new graduate: ER OR MED-SURG?

  1. hi i am a new graduate and new RN!

    i was wondering if you suggest that i work in the ER or med-surg unit?
    people told me to gain my experience from med-surg. wait until 1-2 before going into the ER. and then i have some who told me go straight to the ER because i will learn.
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  2. 5 Comments

  3. by   neneRN
    Depends on your personality and learning style. I went straight from school to ER and did very well. We commonly hire new grads, most do okay and find their way after several months, some do great right away, and then there are some who would've been better off somewhere else.
    If I had to pinpoint what differentiates the most successful ones, I'd say that they are not afraid to jump into any situation asking what they can do to help. They participate when a code comes in, or come and watch procedures they've never done before. They want the learning oportunities even if they're scared to death. You need to be able to calm your own fears in order to learn.
    You also have to be able to ask for help- this is maybe the most important quality. If you're not sure, ASK SOMEONE; your fear of looking stupid or silly could cost someone their life. I would rather have someone ask me a hundred questions than just assume something. This includes questioning doctor's orders and requesting orders that the doc may have overlooked.
    You have to be motivated and able to critically think-- in the ER, you don't wait for the doctor's orders- you anticipate the orders and do it while you're waiting for the doc to see the pt.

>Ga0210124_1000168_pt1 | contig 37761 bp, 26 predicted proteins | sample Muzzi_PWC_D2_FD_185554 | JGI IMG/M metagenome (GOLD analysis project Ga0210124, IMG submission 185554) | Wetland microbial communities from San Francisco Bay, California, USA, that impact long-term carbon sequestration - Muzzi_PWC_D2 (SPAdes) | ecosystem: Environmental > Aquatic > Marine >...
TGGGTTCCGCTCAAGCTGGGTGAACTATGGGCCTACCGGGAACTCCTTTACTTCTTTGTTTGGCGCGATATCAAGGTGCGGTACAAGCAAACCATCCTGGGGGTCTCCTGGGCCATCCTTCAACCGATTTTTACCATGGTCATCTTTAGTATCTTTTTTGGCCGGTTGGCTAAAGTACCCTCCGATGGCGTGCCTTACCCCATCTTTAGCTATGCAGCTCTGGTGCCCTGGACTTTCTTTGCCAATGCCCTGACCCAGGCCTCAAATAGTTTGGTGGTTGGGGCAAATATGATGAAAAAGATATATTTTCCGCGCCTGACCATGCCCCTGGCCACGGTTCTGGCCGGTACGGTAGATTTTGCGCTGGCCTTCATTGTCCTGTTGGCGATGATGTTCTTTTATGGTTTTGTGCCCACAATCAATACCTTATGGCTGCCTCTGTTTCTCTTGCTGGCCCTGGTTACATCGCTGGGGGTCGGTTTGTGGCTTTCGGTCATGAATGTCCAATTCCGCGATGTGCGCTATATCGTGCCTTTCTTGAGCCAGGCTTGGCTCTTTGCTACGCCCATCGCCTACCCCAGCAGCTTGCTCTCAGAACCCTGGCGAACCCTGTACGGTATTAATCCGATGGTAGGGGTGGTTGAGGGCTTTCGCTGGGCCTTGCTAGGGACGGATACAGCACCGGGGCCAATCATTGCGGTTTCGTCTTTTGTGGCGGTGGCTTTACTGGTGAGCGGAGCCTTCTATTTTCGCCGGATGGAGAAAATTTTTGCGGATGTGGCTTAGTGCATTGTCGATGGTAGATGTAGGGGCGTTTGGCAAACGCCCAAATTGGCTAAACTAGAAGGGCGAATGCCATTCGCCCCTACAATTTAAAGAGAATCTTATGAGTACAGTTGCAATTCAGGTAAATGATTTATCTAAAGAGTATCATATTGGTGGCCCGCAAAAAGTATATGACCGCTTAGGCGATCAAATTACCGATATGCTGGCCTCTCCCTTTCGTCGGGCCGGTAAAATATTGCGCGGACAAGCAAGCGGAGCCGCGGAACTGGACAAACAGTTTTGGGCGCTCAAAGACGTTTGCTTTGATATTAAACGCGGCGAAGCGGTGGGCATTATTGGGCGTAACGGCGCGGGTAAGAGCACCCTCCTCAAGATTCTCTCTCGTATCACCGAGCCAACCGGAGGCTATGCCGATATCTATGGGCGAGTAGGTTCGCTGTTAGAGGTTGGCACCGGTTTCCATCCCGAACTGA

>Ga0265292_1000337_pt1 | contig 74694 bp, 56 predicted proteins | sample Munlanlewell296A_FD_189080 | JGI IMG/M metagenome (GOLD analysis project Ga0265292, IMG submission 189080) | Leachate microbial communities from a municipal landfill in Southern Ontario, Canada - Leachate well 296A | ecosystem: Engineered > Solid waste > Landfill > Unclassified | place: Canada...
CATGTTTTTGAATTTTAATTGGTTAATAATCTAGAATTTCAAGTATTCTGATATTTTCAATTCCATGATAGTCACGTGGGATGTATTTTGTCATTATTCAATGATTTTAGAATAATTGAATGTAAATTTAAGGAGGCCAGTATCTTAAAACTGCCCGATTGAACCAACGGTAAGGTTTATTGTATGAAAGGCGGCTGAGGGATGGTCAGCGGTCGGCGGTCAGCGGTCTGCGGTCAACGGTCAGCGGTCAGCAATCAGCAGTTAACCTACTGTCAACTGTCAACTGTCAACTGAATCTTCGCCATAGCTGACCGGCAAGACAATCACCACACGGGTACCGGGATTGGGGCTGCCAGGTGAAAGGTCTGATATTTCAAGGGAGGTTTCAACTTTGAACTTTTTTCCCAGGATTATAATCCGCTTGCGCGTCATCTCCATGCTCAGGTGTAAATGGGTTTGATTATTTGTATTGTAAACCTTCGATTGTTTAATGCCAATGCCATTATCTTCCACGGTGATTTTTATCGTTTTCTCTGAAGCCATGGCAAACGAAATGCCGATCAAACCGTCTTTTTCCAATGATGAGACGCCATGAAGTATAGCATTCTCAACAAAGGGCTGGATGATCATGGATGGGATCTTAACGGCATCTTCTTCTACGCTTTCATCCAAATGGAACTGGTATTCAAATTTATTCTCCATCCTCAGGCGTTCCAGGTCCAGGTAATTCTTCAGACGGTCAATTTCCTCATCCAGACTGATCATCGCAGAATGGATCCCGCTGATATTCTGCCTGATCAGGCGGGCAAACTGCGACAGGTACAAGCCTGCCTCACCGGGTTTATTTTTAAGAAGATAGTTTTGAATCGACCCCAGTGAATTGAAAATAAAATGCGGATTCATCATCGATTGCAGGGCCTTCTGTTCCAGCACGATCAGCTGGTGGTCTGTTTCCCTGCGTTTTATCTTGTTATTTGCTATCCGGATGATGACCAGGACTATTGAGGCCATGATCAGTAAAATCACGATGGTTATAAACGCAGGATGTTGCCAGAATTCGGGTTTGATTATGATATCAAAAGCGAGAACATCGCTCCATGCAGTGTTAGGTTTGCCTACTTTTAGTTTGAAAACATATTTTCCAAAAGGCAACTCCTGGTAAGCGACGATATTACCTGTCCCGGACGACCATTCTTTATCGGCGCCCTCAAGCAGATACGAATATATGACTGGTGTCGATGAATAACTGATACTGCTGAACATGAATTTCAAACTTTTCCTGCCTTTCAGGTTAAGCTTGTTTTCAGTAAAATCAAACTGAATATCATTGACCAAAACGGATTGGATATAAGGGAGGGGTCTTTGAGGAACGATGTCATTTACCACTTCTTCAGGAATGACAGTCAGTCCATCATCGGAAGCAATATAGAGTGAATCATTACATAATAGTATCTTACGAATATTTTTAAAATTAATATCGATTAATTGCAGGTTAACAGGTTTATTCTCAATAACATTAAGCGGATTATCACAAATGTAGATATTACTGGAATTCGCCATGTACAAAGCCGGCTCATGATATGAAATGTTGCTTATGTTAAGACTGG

Your assessment skills need to be strong- it is the nurses that determine which pts get seen and treated in what order. You have to be able to quickly recognize which pts are most acute and prioritize what needs done for them now.
    Last but not least- a sense of humor/thick skin. In emergent situations, people get snippy, docs get loud, and if something gets overlooked or not done quickly enough- it falls onto you as the nurse. Psych pts like to swing at you. Drunks like to yell at you. Visitors like to complain about you. You can't take any of this personally and you definitely can't take it home with you. ER nurses have the most warped sense of humor, but that's what usually gets you through the day.
    You'll either love it or you'll hate it. I wouldn't do anything else.
  4. by   Aneroo
    I'll be a new grad in May also, and I am starting out in a level-1 trauma center. I was told that I wouldn't be put in triage or in the trauma room for at least a year. They're not going to throw you in there as a new grad. I am looking forward to it so much. From the expereinces I've had with RN's down there, they're awesome. They searched me down to show me stuff and let me try things. Granted, I am incredibly nervous, but would so much rather be here than med-surg. I actually think I'd get burned out faster on med-surg just because I wouldn't want to be there. And if you do get burned out of the ER a few years down the road...you can go almost anywhere! -Andrea
  5. by   ER-RN
    Quote from janetrette
    hi i am a new graduate and new RN!

    i was wondering if you suggest that i work in the ER or med-surg unit?
    people told me to gain my experience from med-surg. wait until 1-2 before going into the ER. and then i have some who told me go straight to the ER because i will learn.

    Pick ER